There is little, if anything, that I did not appreciate about this book. The setting, the time-frames, the characters, the imagery, the nuanced language, all of it added up to a glorious read for me. I have been a fan of Ann Patchett’s long before reading this one. She has proven her story-telling chops with such bestsellers as Bel Canto and The Dutch House. In Commonwealth she mirrored her own chaotic family, which she also wrote about in her book of essays These Precious Days.
The novel is set on a cherry farm in northern Michigan. If you substituted apples for the cherries, you could imagine yourself in very familiar surroundings. Because of the pandemic, the Nelsons’ three grown daughters have come home and are the only available hands to harvest the cherry crop. As parents Lara and Joe and their daughters Emily, Maisie, and Nell work tirelessly to pick the cherries, they begin to share stories. The girls beg their mother Lara to tell of her youthful summer romance with recently deceased famous actor Peter Duke. The romance took place at a summerstock theatre in Tom Lake, Michigan, when Lara was pursuing an acting career. With buckets hanging from canvas straps around their neck, the women slowly move from tree to tree, clearing the cherries and absorbing the details of their mother’s life before marriage and family. There is something universal in this, a child’s fascination about their parents’ lives as young adults.
As Lara weaves her tale, judiciously editing certain details, she begins to relive a period of her life that defined her future. Her career as an actress was shortlived, highlighted by her pivotal role as Emily in Thornton Wilder’s Our Town. As Lara spoon-feeds her story bit by bit to her daughters, she begins to become aware of the enormous impact that period of her life had in shaping her as a person. The summer at Tom Lake began in a rush of rehearsals and afternoon swims, of young lovers and new best friends. But life always sneaks into the fantasy, and soon there were jealousies, drunken rampages and hurt feelings. As a reader, we are privileged with both the story she shares with her daughters and the poignancy of the narrative in her head. Her inside voice reveals how events at Tom Lake led to her marriage to Joe, her life on the farm and even her daughters’ names. I loved watching how things would be revealed; how she wound up with Joe, where Nell’s name came from, how the cherry harvesting was proceeding, how various characters circle back into Lara’s life.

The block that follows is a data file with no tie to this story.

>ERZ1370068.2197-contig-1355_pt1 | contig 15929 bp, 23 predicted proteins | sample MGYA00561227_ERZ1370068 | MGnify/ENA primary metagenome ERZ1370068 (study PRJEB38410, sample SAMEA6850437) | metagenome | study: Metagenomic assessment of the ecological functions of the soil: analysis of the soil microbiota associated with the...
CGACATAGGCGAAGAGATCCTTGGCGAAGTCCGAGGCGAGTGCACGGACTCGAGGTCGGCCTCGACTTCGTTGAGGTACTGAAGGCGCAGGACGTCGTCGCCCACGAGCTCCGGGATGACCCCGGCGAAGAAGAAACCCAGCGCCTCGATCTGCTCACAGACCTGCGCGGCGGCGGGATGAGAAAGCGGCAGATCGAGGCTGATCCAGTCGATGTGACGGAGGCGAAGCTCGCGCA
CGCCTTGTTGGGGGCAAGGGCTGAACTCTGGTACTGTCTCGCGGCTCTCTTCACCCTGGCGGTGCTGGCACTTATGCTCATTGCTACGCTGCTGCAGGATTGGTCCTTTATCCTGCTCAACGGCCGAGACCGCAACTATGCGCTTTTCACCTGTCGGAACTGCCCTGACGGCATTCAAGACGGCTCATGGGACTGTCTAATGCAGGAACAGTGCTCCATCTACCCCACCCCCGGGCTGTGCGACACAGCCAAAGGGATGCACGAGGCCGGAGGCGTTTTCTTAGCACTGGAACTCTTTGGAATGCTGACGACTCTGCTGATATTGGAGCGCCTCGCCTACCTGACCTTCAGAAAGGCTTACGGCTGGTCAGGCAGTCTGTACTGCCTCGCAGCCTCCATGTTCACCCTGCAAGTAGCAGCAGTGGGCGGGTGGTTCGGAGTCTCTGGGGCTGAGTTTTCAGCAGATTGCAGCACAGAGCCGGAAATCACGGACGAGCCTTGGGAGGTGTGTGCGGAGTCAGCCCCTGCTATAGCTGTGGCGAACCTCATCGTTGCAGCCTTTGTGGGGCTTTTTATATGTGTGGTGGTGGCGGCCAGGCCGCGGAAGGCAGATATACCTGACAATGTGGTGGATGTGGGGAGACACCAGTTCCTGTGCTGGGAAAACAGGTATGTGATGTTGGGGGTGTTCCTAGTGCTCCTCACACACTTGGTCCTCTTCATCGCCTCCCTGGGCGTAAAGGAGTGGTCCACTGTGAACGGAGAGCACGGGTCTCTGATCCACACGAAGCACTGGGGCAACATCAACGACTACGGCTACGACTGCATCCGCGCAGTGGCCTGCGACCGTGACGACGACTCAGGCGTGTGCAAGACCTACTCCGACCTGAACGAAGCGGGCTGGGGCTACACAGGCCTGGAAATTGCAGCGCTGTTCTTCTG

Patchett has received well-deserved praise for this book, which was chosen by Reese Witherspoon for her book of the month club. It’s a very compelling, captivating read, pulling the reader along to follow the plot twists. And it’s a gentle read, the conflict isn’t violent or bloody, no murder or mayhem. I found it gave me a lot to think about, even weeks after finishing. Perhaps because at my age, reflecting on the events of one’s life and the paths one has chosen is an often-enjoyable pastime. “There is no explaining this simple truth about life: you will forget much of it. The painful things you were certain you’d never be able to let go? Now you’re not entirely sure when they happened, while the thrilling parts, the heart-stopping joys, splintered and scattered and became something else.”